A collective sigh of relief filled South Korea’s Naro Space Center as officials observed KSLV-1 Naro rocket successfully undergo stage separation prior to entering the Earth’s orbit. After launch failures in 2009 and 2010 and intermittent delays due to technical difficulties, the Korea Aerospace Research Institute (KARI) sent its first rocket into orbit on January 30.
The rocket was constructed with aid from Russia, which agreed to three launch attempts. A third failure would have reduced S. Korea’s hopes of launching a missile from home soil, a feat North Korea managed to accomplish without foreign aid.
“The political fallout of a third failure would’ve been so strong that the future [of the space program] might have potentially been compromised or cancelled,” said Dr. Morris Jones, an independent space analyst.
The Naro carried a 100-kg climate research satellite. Three weeks prior to its launch, N. Korea sent its own satellite into space, violating international regulations and pressuring the United Nations to place further sanctions on Pyongyang. “There is a regional space race going on in the Korean peninsula,” said Jones. “There was probably a lot of shock and embarrassment when the North Koreans beat them to space.”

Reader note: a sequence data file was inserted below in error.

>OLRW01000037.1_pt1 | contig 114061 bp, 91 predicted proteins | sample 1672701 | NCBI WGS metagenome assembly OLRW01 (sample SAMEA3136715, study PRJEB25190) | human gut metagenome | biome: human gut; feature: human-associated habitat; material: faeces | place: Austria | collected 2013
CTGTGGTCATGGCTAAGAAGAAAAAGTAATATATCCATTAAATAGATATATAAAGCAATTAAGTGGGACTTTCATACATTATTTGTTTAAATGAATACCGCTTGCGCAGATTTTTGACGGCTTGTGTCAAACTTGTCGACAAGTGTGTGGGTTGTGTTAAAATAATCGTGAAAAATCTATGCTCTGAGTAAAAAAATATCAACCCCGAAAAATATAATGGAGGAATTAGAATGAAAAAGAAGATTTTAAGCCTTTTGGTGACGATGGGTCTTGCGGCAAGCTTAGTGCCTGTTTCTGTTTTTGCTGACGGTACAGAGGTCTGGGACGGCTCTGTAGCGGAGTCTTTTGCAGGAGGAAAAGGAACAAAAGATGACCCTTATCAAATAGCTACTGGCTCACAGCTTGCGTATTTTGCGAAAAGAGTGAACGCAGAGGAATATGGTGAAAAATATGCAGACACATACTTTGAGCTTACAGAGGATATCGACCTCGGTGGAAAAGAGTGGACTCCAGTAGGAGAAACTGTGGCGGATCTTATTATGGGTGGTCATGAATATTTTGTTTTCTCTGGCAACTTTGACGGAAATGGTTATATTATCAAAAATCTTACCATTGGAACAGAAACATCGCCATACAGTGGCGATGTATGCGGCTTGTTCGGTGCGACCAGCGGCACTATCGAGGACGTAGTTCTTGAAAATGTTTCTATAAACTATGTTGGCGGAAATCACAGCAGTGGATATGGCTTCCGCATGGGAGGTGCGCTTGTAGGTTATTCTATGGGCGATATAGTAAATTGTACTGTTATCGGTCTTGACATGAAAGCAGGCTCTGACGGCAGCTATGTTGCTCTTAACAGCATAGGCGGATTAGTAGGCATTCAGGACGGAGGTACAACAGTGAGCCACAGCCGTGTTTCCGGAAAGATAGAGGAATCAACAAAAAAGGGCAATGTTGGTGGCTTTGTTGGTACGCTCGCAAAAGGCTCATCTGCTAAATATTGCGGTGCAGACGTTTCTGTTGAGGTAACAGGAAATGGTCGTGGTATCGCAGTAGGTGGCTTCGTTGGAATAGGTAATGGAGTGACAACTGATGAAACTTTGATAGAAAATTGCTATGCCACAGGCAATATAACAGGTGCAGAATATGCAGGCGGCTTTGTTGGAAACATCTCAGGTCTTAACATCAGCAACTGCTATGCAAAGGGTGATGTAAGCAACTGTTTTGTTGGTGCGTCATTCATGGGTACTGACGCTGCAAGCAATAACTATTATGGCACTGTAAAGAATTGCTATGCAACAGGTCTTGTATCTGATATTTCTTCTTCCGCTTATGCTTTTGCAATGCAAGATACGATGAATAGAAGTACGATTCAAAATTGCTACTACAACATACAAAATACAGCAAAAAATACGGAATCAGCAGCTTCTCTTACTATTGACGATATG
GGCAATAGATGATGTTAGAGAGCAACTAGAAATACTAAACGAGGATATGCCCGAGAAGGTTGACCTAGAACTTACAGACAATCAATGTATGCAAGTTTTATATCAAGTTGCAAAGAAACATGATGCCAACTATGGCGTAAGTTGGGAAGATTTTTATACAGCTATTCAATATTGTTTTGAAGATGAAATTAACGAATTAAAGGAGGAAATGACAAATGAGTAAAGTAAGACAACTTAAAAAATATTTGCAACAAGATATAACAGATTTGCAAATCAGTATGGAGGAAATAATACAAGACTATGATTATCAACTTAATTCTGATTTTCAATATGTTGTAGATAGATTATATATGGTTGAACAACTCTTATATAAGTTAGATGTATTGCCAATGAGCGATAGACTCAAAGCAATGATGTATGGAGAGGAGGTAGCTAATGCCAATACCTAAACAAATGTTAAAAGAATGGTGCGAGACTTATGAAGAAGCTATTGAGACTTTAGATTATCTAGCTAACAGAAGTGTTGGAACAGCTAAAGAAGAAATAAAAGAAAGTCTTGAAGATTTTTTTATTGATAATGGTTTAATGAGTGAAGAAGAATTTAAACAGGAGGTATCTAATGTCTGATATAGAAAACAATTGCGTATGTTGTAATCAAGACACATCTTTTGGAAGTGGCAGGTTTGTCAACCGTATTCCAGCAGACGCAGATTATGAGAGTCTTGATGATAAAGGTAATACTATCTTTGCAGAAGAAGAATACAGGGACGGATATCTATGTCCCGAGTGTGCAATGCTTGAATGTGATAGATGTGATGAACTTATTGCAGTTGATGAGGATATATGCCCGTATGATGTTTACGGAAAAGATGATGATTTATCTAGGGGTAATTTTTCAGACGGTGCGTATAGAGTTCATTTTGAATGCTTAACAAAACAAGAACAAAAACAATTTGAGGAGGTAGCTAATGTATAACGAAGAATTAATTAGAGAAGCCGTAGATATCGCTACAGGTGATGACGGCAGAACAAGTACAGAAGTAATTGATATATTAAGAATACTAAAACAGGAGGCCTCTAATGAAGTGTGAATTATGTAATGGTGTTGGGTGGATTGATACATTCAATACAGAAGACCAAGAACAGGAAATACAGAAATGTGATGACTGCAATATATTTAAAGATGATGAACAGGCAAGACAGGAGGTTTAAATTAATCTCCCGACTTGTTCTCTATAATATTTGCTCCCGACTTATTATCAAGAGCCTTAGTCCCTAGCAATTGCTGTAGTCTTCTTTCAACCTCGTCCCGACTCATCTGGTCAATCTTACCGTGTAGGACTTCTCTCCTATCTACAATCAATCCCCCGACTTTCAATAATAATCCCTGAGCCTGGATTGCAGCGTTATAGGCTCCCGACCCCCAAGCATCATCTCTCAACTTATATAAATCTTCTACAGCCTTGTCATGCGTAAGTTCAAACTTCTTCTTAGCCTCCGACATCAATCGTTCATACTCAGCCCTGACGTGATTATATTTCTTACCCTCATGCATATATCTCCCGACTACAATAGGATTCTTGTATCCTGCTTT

N. Korea’s missile technology may be indicative of its readiness to conduct a nuclear test. Following the UN Security Council’s criticism of N. Korea’s actions, N. Korean leader Kim Jong-Un threatened the international community with “high-profile” retaliation and the detonation of an atomic bomb.
Nevertheless, the Naro rocket was instrumental in leveling the playing field between North and South Korea in terms of missile technology. Furthermore, the launch could catalyze a space services industry that, according to a Hyundai Research Institute estimate, could bring approximately 5.5 trillion won ($4.5 billion) to S. Korea’s economy.
With the Naro rocket’s success as a solid foundation, KARI will continue to advance its home-grown missile technology. KARI is leading an effort to construct a larger rocket and plans for a lunar landing by 2020.